There is no more stage. There are no more footlights. You are among the people. Then be modest. Speak the words, convey the data, step aside. Be by yourself. Be in your own room. Do not put yourself on.
Speak the words with the exact precision with which you would check out a laundry list…The poem is nothing but information. It is the constitution of the inner country. If you declaim it and blow it up with noble intentions then you are no better than the politicians whom you despise. You are just someone waving a flag and making the cheapest kind of appeal to a kind of emotional patriotism. Think of the words as science, not as art. They are a report.
(Leonard Cohen, How To Speak Poetry, from Death of A Lady’s Man, 1979)
Writer Statement 1
What should a writer be stating? Should it be something rebellious like ‘Viva la revolution!’? Should it be something gentle like “I love you’ or should it be something morbid-smart-ass like ‘Writing is like death and death is the end and that is the limit and trying to go beyond that limit is futile’ and all that kind of stuff?
No, those don’t sound like real statements. They sound like somebody wanting attention.
Maybe a writer is somebody who wants attention? Maybe he is seeking attention? Maybe he just doesn’t want to be alone? Maybe that is the feeling he is transferring to the reader?
The writer writes.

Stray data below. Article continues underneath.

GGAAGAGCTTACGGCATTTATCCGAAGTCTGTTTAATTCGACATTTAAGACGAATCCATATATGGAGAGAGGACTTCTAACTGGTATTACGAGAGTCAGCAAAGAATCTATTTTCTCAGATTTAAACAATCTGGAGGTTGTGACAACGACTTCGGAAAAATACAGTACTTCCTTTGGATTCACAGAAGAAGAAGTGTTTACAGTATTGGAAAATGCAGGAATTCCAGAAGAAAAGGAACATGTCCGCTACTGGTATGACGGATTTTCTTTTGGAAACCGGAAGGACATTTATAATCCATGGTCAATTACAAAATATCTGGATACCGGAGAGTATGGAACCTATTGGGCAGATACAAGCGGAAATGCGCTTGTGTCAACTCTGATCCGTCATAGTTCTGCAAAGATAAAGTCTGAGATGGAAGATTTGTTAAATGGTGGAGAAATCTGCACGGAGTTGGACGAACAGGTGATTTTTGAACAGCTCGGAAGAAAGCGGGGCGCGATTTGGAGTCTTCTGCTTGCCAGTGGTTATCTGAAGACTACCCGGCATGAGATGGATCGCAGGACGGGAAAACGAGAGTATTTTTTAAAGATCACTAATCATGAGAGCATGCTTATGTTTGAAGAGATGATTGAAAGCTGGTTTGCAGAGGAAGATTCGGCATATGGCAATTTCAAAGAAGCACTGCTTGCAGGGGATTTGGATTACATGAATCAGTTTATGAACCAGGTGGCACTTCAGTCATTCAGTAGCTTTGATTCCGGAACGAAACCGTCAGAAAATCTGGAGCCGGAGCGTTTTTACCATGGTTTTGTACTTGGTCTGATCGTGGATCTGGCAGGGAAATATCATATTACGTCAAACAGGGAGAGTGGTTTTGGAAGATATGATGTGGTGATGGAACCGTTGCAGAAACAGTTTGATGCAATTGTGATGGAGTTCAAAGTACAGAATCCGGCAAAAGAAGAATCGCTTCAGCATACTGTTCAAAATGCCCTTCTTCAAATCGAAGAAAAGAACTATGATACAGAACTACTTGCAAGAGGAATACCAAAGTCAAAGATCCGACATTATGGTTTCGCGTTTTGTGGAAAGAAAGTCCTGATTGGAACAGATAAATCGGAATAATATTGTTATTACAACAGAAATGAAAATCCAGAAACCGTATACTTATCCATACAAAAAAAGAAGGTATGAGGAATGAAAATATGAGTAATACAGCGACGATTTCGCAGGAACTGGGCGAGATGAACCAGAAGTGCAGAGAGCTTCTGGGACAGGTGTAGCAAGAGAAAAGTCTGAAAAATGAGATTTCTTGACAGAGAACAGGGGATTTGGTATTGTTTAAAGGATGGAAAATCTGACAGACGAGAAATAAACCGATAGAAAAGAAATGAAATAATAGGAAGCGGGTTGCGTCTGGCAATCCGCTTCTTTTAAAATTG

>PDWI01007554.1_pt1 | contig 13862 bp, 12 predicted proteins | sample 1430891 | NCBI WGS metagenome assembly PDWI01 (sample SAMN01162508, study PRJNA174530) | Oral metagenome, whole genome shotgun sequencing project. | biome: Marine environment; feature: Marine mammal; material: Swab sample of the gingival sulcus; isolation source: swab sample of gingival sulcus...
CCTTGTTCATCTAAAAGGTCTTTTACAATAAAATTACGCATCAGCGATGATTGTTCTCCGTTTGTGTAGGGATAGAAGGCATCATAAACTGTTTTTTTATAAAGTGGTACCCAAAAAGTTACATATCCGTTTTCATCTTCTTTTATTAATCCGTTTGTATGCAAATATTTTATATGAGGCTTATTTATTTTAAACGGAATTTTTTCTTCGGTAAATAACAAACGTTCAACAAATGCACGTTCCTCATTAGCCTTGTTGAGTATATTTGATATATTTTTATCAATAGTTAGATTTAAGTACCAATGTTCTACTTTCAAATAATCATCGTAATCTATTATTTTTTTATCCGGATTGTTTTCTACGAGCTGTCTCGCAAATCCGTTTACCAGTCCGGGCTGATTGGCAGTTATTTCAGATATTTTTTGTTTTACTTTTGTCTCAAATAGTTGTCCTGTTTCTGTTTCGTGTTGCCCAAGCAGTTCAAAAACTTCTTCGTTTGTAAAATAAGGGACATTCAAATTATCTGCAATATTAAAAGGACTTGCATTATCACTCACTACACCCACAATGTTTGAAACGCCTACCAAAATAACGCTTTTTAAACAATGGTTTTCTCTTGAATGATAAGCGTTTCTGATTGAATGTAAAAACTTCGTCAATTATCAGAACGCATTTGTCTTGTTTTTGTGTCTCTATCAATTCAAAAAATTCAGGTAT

The statement states.
That is the inherent contradiction in a Writer’s Statement.
A writer tries to hide by writing, not to state something.
So in fact he is not looking for attention. He is trying to draw attention to his writing so that he can escape in the meantime. It’s like a decoy. Writing is a decoy.
He writes in order to erase himself.
This should be my Writer Statement:
“I am a writer and I am going to disappear. While you are reading this I am already somewhere else. You will never find me.”
Writer Statement 2
To write a Writer Statement means that I already admit that I am a writer in first place. Only a writer can write a writer statement. Someone who isn’t a writer shouldn’t be writing any kind of writer statement. But if I am already stating that I am a writer isn’t that what the statement should be proving? That I am a writer. That I write. It is a confession that I am a writer. A writer statement is a confession that one is a writer.
I am a writer.
My nose hurts.
At first I thought it hurts because its growing,
growing from all of my lies like Pinocchio.
I imagined myself walking around a little Italian village
and meeting some guy who would promise to make me real,
to make me real famous.
Then I sat around and thought to myself that writing is like lying,
because it always misses the point
there is always something else I want to be talking about,
but I end up talking about what’s in front of my nose.
What if I were to stop writing?
Would my nose stop growing?
Would it stop hurting?
But writing is what makes me feel real.
And how would I become real,
how would I become real famous,
if I were to stop writing?
Would I be able to become real famous by stopping to write?
Maybe stopping to write would make me real?
Maybe It would make me focus more on life
and less on telling all these lies.
Maybe my nose will stop hurting,
and my lies would stop lying,
and I would be just ‘one of us’,
a good old jew boy with a big nose.
AN INDIRECT DIALOGUE
The following exchange took place by email from 23rd-25th January 2012.